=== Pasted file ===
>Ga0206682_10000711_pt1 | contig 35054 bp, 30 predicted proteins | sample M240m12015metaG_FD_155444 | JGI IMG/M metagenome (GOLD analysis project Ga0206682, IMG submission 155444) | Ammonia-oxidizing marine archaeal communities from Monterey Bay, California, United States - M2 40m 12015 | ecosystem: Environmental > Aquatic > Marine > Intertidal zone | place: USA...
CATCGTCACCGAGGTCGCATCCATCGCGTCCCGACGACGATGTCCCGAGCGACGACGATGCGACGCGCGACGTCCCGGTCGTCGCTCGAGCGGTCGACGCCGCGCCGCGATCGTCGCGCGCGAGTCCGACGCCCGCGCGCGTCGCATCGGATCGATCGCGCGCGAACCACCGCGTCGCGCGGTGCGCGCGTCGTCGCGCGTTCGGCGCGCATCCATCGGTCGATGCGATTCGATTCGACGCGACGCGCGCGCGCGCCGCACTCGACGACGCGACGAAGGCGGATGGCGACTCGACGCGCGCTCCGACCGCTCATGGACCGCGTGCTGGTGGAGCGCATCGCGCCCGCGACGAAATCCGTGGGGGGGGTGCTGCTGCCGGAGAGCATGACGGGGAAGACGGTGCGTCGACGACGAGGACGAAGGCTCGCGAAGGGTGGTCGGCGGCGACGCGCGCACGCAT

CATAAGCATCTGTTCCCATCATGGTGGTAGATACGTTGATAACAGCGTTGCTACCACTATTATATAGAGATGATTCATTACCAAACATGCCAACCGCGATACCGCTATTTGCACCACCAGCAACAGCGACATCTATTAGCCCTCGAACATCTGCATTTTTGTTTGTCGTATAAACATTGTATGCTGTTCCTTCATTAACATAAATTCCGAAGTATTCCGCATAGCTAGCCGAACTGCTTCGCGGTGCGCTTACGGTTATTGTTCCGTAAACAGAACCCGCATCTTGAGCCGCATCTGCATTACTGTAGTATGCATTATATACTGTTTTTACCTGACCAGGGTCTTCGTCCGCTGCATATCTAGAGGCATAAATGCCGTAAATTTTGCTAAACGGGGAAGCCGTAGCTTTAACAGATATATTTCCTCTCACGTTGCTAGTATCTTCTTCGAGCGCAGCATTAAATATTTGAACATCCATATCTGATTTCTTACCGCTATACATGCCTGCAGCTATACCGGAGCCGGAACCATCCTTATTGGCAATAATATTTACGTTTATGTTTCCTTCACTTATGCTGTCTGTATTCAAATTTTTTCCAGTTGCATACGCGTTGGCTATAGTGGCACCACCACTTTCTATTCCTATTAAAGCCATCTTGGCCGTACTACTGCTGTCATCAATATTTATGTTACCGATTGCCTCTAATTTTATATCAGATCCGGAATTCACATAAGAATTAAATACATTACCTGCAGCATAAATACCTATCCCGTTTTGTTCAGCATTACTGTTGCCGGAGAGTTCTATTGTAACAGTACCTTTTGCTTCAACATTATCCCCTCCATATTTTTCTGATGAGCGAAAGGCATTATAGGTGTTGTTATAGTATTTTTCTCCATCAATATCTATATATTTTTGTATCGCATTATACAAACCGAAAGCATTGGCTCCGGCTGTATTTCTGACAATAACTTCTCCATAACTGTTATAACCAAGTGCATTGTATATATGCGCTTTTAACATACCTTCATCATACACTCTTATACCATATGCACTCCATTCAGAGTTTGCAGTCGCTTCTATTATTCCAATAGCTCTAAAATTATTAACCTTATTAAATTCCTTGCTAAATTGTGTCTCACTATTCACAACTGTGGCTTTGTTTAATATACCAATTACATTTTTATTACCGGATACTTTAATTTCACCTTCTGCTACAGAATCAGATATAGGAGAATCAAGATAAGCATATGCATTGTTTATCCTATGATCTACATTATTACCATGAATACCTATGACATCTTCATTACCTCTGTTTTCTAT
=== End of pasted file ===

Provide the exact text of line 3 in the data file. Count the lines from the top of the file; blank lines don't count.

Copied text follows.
CATAAGCATCTGTTCCCATCATGGTGGTAGATACGTTGATAACAGCGTTGCTACCACTATTATATAGAGATGATTCATTACCAAACATGCCAACCGCGATACCGCTATTTGCACCACCAGCAACAGCGACATCTATTAGCCCTCGAACATCTGCATTTTTGTTTGTCGTATAAACATTGTATGCTGTTCCTTCATTAACATAAATTCCGAAGTATTCCGCATAGCTAGCCGAACTGCTTCGCGGTGCGCTTACGGTTATTGTTCCGTAAACAGAACCCGCATCTTGAGCCGCATCTGCATTACTGTAGTATGCATTATATACTGTTTTTACCTGACCAGGGTCTTCGTCCGCTGCATATCTAGAGGCATAAATGCCGTAAATTTTGCTAAACGGGGAAGCCGTAGCTTTAACAGATATATTTCCTCTCACGTTGCTAGTATCTTCTTCGAGCGCAGCATTAAATATTTGAACATCCATATCTGATTTCTTACCGCTATACATGCCTGCAGCTATACCGGAGCCGGAACCATCCTTATTGGCAATAATATTTACGTTTATGTTTCCTTCACTTATGCTGTCTGTATTCAAATTTTTTCCAGTTGCATACGCGTTGGCTATAGTGGCACCACCACTTTCTATTCCTATTAAAGCCATCTTGGCCGTACTACTGCTGTCATCAATATTTATGTTACCGATTGCCTCTAATTTTATATCAGATCCGGAATTCACATAAGAATTAAATACATTACCTGCAGCATAAATACCTATCCCGTTTTGTTCAGCATTACTGTTGCCGGAGAGTTCTATTGTAACAGTACCTTTTGCTTCAACATTATCCCCTCCATATTTTTCTGATGAGCGAAAGGCATTATAGGTGTTGTTATAGTATTTTTCTCCATCAATATCTATATATTTTTGTATCGCATTATACAAACCGAAAGCATTGGCTCCGGCTGTATTTCTGACAATAACTTCTCCATAACTGTTATAACCAAGTGCATTGTATATATGCGCTTTTAACATACCTTCATCATACACTCTTATACCATATGCACTCCATTCAGAGTTTGCAGTCGCTTCTATTATTCCAATAGCTCTAAAATTATTAACCTTATTAAATTCCTTGCTAAATTGTGTCTCACTATTCACAACTGTGGCTTTGTTTAATATACCAATTACATTTTTATTACCGGATACTTTAATTTCACCTTCTGCTACAGAATCAGATATAGGAGAATCAAGATAAGCATATGCATTGTTTATCCTATGATCTACATTATTACCATGAATACCTATGACATCTTCATTACCTCTGTTTTCTAT